When you’re choosing the right lift kit, accessories and modifications to make, off-road magazines, internet message boards, manufacturer’s guides, and a number of other resources are available to assist you.
Before plunging headfirst into the sea of off-road truck tires and coming out with the meanest, most intimidating monsters you can find, you have to know what type of monsters will best suit your needs. Questions to ask include: What type of off-road activities will I be doing the most? How much on-road and off-road driving will I do? What qualities in particular am I most concerned with -- durability, performance, traction, appearance, ride quality? How much am I willing to spend? Taking some time to consider these important questions can help narrow down what type of truck tires are best for you.
All Season Tires
All season truck tires usually have no business going off-road, as their composition and tread designs are not built to handle beatings from harsher conditions. They do provide long-lasting tread that excels on wet or dry paved roads and offers tremendous longevity. Most stock vehicles come equipped with all-season tires. For vehicle enthusiasts adding larger truck tires just for show, all-season truck tires are likely the most efficient way to go. You won’t get that aggressive look that’s currently popular, but that may be a small price to pay for tires that will last you tens of thousands of miles longer than more aggressive ones.
All Terrain Truck Tires
Versatility is the name of the game when it comes to all terrain truck tires, which typically makes them a jack of all trades, but a master of none. A broad range of all-terrain truck tires are available, based on whether a tire’s focus is on or off-road performance. Typically, all terrain truck tires are built with off-road standards in mind and then are modified in certain areas to improve street performance. The end result is tires capable of handling everyday driving, along with light to moderate off-road conditions. For the most extreme performance, all-terrains won’t perform as well as specialized off-road truck tires, but on the road, they offer peerless longevity, even wear and excellent durability.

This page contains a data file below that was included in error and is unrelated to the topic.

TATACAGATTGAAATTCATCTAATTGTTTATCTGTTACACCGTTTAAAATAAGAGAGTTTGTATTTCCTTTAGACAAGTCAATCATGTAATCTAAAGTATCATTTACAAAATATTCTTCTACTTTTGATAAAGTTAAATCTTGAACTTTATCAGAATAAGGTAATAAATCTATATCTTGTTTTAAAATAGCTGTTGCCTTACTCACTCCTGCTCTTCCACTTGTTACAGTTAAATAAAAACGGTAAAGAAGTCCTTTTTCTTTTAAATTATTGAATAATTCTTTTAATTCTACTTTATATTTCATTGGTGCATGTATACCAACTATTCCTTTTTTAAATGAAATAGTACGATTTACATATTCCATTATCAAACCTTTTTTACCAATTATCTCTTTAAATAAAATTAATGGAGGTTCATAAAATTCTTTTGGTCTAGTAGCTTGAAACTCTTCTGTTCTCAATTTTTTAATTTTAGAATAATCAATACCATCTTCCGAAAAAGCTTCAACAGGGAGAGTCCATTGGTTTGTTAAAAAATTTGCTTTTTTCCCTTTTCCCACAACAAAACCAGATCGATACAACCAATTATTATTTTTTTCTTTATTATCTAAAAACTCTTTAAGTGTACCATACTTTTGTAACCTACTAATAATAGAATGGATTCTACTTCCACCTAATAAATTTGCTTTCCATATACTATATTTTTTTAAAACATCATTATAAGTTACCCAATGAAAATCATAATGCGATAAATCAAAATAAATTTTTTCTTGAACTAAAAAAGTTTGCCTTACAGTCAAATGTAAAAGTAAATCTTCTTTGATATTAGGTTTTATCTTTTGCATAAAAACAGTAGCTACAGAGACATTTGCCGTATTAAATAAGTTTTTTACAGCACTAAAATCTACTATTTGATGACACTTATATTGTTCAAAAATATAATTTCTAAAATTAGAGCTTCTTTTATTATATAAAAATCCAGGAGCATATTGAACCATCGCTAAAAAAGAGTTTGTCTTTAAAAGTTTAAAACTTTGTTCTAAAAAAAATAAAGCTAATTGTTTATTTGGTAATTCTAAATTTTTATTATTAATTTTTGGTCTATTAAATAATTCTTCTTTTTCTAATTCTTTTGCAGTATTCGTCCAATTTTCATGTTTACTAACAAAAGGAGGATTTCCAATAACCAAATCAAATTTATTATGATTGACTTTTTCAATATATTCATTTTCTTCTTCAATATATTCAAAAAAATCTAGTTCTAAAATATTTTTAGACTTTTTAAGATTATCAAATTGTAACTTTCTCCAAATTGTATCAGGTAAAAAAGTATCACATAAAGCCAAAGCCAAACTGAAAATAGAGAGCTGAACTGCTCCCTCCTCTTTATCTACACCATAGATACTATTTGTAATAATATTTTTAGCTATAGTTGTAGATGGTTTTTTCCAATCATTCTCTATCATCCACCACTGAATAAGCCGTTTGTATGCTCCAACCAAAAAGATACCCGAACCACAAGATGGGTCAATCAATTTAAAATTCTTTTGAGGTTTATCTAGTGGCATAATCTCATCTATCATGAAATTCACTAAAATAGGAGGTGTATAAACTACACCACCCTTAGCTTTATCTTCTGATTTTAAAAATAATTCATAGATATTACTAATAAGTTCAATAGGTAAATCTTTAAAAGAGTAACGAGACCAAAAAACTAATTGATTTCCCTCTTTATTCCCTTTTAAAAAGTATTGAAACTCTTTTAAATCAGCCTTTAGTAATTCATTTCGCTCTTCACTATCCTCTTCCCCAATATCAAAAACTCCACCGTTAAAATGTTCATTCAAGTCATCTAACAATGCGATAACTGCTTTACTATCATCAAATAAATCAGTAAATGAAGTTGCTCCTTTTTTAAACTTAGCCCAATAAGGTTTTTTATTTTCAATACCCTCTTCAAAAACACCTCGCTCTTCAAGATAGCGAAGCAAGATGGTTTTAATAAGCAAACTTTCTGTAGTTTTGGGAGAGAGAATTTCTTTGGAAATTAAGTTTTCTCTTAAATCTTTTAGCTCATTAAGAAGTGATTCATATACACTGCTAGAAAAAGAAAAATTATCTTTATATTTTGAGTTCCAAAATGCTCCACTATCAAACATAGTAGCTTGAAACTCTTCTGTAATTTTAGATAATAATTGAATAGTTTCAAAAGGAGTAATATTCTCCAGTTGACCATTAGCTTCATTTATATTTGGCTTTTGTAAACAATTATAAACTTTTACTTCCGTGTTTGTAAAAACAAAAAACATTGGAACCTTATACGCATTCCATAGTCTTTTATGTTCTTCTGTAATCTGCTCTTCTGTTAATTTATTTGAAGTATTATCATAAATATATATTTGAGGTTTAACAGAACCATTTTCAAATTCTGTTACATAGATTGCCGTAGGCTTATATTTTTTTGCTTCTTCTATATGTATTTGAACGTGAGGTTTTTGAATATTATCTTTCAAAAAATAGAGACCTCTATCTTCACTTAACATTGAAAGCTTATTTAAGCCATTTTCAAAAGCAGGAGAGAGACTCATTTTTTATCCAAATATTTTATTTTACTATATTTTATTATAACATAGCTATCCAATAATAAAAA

Extreme (Rock Crawling/Mud Terrain/Sand/Deep Snow) Truck Tires
Designed for extreme off-road conditions and little else, rock crawling and mud terrain truck tires employ aggressive tread designs that extend to the sidewalls and giant lugs with deep voids. They also have reinforced sidewall construction that will grip any surface and remain durable. Extreme terrain truck tires typically carry many of the same features, so many mud terrain tires make excellent rock crawling tires and vice versa. Extreme terrain truck tires come in either radial or bias ply, but do their job best in a low air pressure bias ply, which allows the tread to conform to surfaces for increased traction. Despite that extreme, terrain tires are composed of durable, cut and puncture resistant compounds. They usually do not produce very much mileage when driven on the street, particularly at high speeds. In addition, due to the wild tread designs and huge lugs, extreme terrain tires can cause a bumpy ride and can be quite noisy on the road.
Getting new truck tires can be a complicated process if you don’t know how to go about it. It’s strongly recommended that you do some research and take advantage of the many available resources before making a purchase. If you still have doubts, the best way to determine the right tires and modifications for your vehicle is to consult a 4 Wheel Parts professional.